scription or translation. This can be accomplished either by inserting the cassette in a critical region or by replacing a portion of the endogenous gene with the selection cassette producing a deletion. The selection cassette usually has its own promoter and polyadenylation sequences. Note that such a mutation cannot properly be called a knockout, or assumed to be a null mutation, until evidence has been obtained that no gene product is produced in the mutant. Expression of a partial gene product might result in a phenotype other than the null phenotype.

Expression Reporting. A variation on a simple knockout construct can provide information on the expression pattern of the targeted gene. For this purpose, a reporter gene (e.g., the E. coli gene lacZ or the jellyfish gene for GFP) is used without a promoter. The targeting construct is made in such a way that the reporter gene is in frame and is driven off the targeted gene’s promoter following homologous recombination. In this way, the reporter-gene product will be produced in all cells that would normally express the targeted gene. Usually, the reporter gene is studied in a heterozygote so that the other allele provides a functional gene product.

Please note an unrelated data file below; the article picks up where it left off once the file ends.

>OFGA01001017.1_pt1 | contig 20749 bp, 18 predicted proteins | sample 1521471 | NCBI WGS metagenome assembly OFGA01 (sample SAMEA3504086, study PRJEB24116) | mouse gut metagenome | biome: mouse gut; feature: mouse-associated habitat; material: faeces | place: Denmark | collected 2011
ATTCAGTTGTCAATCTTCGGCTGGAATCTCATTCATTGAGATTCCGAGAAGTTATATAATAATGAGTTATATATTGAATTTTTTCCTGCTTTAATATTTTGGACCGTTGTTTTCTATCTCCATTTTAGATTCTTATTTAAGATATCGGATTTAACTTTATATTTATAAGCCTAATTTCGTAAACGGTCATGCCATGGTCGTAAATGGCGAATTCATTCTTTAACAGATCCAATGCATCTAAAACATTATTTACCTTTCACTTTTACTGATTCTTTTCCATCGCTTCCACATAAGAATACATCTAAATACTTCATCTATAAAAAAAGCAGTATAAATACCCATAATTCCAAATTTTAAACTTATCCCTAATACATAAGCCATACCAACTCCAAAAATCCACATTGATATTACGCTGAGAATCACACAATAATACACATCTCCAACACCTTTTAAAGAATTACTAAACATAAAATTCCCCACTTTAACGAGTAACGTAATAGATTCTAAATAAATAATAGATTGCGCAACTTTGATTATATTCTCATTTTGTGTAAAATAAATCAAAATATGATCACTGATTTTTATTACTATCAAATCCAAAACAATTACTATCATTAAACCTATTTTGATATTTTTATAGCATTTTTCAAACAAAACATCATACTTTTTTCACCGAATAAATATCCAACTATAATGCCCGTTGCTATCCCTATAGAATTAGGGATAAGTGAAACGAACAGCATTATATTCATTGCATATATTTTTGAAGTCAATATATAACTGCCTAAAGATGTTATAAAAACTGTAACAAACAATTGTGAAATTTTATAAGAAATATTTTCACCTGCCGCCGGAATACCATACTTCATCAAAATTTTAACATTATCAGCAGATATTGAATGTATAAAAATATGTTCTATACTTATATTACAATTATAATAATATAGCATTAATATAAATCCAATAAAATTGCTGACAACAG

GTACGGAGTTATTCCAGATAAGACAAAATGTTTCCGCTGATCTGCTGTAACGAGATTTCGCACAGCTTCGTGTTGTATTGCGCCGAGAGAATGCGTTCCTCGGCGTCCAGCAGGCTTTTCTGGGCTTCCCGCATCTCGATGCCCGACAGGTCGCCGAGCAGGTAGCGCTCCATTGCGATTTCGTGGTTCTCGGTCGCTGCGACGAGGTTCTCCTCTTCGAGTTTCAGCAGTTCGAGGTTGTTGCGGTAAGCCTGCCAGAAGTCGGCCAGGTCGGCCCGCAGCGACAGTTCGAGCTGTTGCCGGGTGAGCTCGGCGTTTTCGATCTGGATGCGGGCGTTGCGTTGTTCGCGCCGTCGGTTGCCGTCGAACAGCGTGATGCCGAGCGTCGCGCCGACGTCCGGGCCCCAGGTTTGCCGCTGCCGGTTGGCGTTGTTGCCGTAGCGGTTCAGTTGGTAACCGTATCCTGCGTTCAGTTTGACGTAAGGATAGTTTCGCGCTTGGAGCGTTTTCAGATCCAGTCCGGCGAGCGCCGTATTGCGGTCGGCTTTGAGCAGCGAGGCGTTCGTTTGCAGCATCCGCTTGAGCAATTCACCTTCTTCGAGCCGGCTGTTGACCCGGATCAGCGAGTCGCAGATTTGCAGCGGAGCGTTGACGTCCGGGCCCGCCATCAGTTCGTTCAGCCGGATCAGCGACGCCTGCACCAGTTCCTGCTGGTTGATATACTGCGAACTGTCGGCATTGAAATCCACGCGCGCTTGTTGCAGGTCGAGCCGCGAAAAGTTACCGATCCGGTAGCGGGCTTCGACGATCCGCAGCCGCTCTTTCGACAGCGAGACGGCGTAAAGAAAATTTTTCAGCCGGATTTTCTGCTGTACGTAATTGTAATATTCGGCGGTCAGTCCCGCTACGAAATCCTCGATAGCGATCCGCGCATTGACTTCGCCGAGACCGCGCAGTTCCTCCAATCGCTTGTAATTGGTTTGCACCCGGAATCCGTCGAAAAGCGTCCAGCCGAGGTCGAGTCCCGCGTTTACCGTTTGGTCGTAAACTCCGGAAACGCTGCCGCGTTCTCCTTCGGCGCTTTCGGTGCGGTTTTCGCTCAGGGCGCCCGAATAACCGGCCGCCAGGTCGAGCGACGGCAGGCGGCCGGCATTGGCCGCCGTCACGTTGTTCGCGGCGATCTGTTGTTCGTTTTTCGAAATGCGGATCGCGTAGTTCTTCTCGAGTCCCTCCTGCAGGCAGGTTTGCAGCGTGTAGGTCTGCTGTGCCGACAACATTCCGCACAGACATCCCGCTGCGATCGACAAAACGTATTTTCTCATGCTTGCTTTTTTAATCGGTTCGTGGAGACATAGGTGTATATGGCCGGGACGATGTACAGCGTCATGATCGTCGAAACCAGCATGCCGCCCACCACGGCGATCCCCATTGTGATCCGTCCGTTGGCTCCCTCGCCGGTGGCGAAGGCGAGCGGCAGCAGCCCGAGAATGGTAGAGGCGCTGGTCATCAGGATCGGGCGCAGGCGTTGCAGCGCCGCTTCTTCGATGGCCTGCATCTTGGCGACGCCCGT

Point Mutations. Various schemes have been devised to produce mutations that are more subtle than complete loss of function. These usually involve a targeting construct that replaces the endogenous sequence with a homologous sequence containing a point (or other type) mutation. The trick is then to remove the selectable marker. This is most commonly done by using the bacterial Cre recombinase system, which is similar to the FLP recombinase system described in Figure 7-4. In the targeting construct, the selectable marker is made to be flanked by lox-P sites, short DNA sequences that are the substrate for Cre recombinase. Correctly targeted cell clones are then transiently transfected with the Cre gene, whose encoded product causes recombination between the lox-P sites, popping out the intervening DNA. The targeted allele is then left with a point mutation and a single lox-P site, which, if located in an intron, has no effect on the targeted gene.

Conditional Mutations. The Cre recombinase system (similar to the FLP recombinase system) has proved to be extremely versatile in gene-targeting schemes. The greatest potential is perhaps in the production of so-called conditional and tissue-specific mutations. The targeting construct is similar to that described above for making point mutations. The difference, however, is that a third lox-P site is introduced into a neutral position in the endogenous gene, in addition to the lox-P-flanked selectable marker. Then, following transient Cre expression, some cells will be recovered in which the lox-P-flanked selectable marker has been removed but two lox-P sites still remain. Any further expression of Cre will result in the removal of the intervening DNA, producing a deletion that can be planned to result in a null mutation. Provided the construct has been engineered so that the two remaining lox-P sites do not interfere with endogenous gene expression, normal mice can then be made with this ES cell line following



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